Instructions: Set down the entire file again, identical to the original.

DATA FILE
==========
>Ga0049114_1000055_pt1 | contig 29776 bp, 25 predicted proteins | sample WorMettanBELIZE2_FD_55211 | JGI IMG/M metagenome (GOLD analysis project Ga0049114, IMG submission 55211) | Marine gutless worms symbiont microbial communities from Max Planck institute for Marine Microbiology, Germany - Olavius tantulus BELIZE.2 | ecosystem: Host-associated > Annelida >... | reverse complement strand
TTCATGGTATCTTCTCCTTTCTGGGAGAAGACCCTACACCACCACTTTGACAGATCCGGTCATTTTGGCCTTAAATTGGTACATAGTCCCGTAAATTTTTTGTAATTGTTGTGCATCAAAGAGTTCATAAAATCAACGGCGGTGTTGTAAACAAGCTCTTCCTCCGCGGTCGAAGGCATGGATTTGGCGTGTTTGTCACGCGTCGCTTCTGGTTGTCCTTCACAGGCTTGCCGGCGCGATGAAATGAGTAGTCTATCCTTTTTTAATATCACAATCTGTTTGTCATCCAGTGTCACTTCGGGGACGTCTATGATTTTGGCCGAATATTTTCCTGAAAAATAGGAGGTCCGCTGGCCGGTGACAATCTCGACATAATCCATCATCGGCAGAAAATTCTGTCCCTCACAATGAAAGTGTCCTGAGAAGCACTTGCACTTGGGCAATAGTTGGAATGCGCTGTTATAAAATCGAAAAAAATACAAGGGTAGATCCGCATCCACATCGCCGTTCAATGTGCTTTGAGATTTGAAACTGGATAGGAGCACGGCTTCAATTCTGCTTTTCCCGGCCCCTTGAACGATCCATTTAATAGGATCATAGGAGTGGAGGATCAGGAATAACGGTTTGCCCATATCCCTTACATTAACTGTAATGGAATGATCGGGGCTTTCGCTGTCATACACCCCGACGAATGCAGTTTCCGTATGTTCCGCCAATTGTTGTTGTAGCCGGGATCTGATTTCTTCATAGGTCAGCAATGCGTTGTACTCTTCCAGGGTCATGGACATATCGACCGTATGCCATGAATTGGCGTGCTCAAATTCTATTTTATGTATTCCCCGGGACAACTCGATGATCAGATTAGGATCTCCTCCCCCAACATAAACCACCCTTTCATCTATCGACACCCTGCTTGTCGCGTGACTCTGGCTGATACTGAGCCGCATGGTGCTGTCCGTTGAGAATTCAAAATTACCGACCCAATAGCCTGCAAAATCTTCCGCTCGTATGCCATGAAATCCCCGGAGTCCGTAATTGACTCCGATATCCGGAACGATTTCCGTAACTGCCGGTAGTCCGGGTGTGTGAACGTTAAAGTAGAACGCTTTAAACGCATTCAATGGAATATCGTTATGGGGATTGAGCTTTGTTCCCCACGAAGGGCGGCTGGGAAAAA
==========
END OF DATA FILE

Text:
>Ga0049114_1000055_pt1 | contig 29776 bp, 25 predicted proteins | sample WorMettanBELIZE2_FD_55211 | JGI IMG/M metagenome (GOLD analysis project Ga0049114, IMG submission 55211) | Marine gutless worms symbiont microbial communities from Max Planck institute for Marine Microbiology, Germany - Olavius tantulus BELIZE.2 | ecosystem: Host-associated > Annelida >... | reverse complement strand
TTCATGGTATCTTCTCCTTTCTGGGAGAAGACCCTACACCACCACTTTGACAGATCCGGTCATTTTGGCCTTAAATTGGTACATAGTCCCGTAAATTTTTTGTAATTGTTGTGCATCAAAGAGTTCATAAAATCAACGGCGGTGTTGTAAACAAGCTCTTCCTCCGCGGTCGAAGGCATGGATTTGGCGTGTTTGTCACGCGTCGCTTCTGGTTGTCCTTCACAGGCTTGCCGGCGCGATGAAATGAGTAGTCTATCCTTTTTTAATATCACAATCTGTTTGTCATCCAGTGTCACTTCGGGGACGTCTATGATTTTGGCCGAATATTTTCCTGAAAAATAGGAGGTCCGCTGGCCGGTGACAATCTCGACATAATCCATCATCGGCAGAAAATTCTGTCCCTCACAATGAAAGTGTCCTGAGAAGCACTTGCACTTGGGCAATAGTTGGAATGCGCTGTTATAAAATCGAAAAAAATACAAGGGTAGATCCGCATCCACATCGCCGTTCAATGTGCTTTGAGATTTGAAACTGGATAGGAGCACGGCTTCAATTCTGCTTTTCCCGGCCCCTTGAACGATCCATTTAATAGGATCATAGGAGTGGAGGATCAGGAATAACGGTTTGCCCATATCCCTTACATTAACTGTAATGGAATGATCGGGGCTTTCGCTGTCATACACCCCGACGAATGCAGTTTCCGTATGTTCCGCCAATTGTTGTTGTAGCCGGGATCTGATTTCTTCATAGGTCAGCAATGCGTTGTACTCTTCCAGGGTCATGGACATATCGACCGTATGCCATGAATTGGCGTGCTCAAATTCTATTTTATGTATTCCCCGGGACAACTCGATGATCAGATTAGGATCTCCTCCCCCAACATAAACCACCCTTTCATCTATCGACACCCTGCTTGTCGCGTGACTCTGGCTGATACTGAGCCGCATGGTGCTGTCCGTTGAGAATTCAAAATTACCGACCCAATAGCCTGCAAAATCTTCCGCTCGTATGCCATGAAATCCCCGGAGTCCGTAATTGACTCCGATATCCGGAACGATTTCCGTAACTGCCGGTAGTCCGGGTGTGTGAACGTTAAAGTAGAACGCTTTAAACGCATTCAATGGAATATCGTTATGGGGATTGAGCTTTGTTCCCCACGAAGGGCGGCTGGGAAAAA